The University of Texas at San Antonio looks forward to the simplified virtualized environment and streamlined IT management that it will achieve as it migrates to Windows Server 2012 R2 with Hyper-V and makes even greater use of System Center 2012 R2 components. “The ability to manage all of our systems from a common interface will be a great time saver and will help us quickly and effectively respond to any issues as they arise,” says Vargas. The benefits of the migration will include:
  • Annual cost savings. UTSA anticipates that it will significantly reduce the costs associated with its virtualized environment by migrating to Hyper-V from VMware. “The university’s academic goals ultimately motivate our actions,” says Vargas. “If we can continue to provide excellent service to our university community but do so at a lower cost, we are doing our part to help UTSA meet those goals. We believe we can accomplish that by migrating to Windows Server 2012 R2 with Hyper-V.”

  • Increased IT staff efficiency. Because the UTSA IT staff will use so many interconnected components of System Center 2012 R2, the staff should be able to enhance its monitoring and other management capabilities. “We look forward to using Operations Manager and having a single window through which we can monitor every aspect of our virtual environment,” says Steven Stewart, Enterprise System Engineer at UTSA. “We have never had that sort of easy, coordinated visibility in the world of system management.”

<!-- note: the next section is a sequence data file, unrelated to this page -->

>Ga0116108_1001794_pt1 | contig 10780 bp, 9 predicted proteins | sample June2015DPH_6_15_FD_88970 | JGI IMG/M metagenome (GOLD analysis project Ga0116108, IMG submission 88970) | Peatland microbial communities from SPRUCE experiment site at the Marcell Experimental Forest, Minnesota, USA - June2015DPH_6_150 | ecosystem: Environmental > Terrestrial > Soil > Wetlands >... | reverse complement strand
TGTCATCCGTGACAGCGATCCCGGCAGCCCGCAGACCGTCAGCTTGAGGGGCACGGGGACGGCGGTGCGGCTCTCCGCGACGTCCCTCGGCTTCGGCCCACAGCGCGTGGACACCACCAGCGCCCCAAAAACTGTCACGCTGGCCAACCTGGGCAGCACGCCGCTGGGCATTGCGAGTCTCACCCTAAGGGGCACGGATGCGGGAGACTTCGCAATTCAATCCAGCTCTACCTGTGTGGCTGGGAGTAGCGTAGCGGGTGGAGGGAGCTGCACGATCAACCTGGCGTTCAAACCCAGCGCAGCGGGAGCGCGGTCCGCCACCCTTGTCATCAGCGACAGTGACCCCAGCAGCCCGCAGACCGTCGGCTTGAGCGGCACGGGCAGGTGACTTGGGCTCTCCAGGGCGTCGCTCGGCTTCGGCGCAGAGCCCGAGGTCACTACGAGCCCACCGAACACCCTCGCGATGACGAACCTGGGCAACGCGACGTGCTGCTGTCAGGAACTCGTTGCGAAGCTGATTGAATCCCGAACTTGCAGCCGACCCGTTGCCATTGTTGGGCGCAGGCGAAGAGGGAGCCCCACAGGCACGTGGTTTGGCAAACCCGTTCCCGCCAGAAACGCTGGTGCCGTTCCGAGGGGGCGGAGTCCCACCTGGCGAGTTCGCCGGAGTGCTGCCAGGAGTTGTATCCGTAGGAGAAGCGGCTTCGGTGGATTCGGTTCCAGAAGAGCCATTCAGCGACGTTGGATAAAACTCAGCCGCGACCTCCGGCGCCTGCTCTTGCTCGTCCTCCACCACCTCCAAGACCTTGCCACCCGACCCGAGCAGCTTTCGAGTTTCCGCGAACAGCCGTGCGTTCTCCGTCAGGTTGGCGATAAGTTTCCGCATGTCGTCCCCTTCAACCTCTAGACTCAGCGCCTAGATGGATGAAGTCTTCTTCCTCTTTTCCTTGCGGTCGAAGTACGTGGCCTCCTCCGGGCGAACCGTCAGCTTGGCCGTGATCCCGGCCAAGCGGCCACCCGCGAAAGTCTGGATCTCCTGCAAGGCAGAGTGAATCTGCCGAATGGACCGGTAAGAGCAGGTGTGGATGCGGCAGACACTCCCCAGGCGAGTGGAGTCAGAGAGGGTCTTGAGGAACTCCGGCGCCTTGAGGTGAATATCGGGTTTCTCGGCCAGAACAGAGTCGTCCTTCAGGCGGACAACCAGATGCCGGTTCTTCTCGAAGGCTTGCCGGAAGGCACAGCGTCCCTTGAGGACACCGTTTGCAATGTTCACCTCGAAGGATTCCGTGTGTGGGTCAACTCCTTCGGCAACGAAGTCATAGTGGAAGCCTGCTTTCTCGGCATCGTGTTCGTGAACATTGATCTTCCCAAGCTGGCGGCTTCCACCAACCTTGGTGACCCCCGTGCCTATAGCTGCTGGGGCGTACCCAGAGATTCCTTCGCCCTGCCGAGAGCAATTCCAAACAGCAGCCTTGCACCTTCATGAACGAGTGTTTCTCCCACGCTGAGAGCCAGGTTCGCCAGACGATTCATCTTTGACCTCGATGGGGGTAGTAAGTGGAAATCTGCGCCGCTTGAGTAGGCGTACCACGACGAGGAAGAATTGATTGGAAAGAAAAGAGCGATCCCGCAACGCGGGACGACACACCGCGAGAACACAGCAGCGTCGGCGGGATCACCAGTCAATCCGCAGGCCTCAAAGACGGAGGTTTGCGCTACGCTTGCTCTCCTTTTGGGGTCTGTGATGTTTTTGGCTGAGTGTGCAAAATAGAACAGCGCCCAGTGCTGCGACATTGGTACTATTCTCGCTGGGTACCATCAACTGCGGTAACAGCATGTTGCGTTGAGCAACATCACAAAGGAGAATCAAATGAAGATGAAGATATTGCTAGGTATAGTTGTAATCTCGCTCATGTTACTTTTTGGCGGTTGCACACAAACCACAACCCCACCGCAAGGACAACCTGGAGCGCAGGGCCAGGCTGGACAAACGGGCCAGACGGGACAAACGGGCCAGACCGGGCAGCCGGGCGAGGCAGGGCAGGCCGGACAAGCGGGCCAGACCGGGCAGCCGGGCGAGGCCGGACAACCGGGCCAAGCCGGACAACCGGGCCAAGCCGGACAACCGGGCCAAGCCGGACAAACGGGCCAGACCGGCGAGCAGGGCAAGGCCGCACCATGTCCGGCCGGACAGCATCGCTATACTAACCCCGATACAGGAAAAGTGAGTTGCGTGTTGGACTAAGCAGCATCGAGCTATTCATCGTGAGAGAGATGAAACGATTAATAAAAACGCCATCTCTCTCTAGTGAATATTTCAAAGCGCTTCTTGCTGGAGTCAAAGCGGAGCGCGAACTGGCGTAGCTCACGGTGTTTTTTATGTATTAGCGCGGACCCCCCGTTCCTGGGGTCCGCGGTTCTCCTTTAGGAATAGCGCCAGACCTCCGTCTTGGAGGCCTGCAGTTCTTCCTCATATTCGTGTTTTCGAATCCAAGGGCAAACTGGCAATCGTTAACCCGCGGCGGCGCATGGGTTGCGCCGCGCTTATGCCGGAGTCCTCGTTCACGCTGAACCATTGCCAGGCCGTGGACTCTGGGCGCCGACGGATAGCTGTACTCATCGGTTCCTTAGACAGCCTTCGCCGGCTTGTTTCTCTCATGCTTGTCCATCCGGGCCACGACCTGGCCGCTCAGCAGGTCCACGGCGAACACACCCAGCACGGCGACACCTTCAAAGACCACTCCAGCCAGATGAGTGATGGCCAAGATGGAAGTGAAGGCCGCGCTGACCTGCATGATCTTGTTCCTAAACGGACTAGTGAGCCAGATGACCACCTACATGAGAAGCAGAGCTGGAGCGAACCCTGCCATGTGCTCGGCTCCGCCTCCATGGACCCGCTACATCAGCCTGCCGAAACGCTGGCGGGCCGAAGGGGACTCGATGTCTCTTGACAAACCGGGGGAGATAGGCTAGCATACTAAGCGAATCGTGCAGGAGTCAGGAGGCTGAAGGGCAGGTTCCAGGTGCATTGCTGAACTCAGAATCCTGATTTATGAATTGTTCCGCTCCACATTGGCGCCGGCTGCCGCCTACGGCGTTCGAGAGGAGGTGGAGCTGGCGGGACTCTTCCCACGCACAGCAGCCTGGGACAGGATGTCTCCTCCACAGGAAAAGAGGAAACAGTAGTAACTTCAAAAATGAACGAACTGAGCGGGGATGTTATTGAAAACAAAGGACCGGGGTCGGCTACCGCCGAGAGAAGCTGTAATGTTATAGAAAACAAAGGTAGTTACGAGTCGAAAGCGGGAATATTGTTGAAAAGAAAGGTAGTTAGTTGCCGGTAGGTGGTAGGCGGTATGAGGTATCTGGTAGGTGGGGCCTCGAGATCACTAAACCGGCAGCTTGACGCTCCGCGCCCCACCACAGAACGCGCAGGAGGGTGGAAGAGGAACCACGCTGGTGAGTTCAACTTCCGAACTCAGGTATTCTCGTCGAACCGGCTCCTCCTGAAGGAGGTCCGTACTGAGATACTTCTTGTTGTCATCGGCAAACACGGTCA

• Better integration. UTSA also anticipates reaping significant benefits from an infrastructure made up of more tightly integrated technologies. “By migrating to Windows Server 2012 R2 with Hyper-V, we will be using products that play nicely with each other, which will make everything easier on us as an IT staff,” says Stewart.

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Solution Overview



Organization Size: 5500 employees

Organization Profile

The University of Texas at San Antonio is an emerging Tier One research university that serves nearly 29,000 students annually through more than 140 degree programs.


Hardware
  • Intel Xeon Processor E5-2650 with 96 GB RAM


Software and Services
  • Windows Server 2012 R2
  • Microsoft Hyper-V
  • Microsoft System Center 2012 R2
  • Microsoft Consulting Services
  • Datacenter

Vertical Industries
Higher Education

Country/Region
United States

Business Need
Cloud & Server Platform

Languages
English

Partner(s)
Catapult Systems Microsoft Services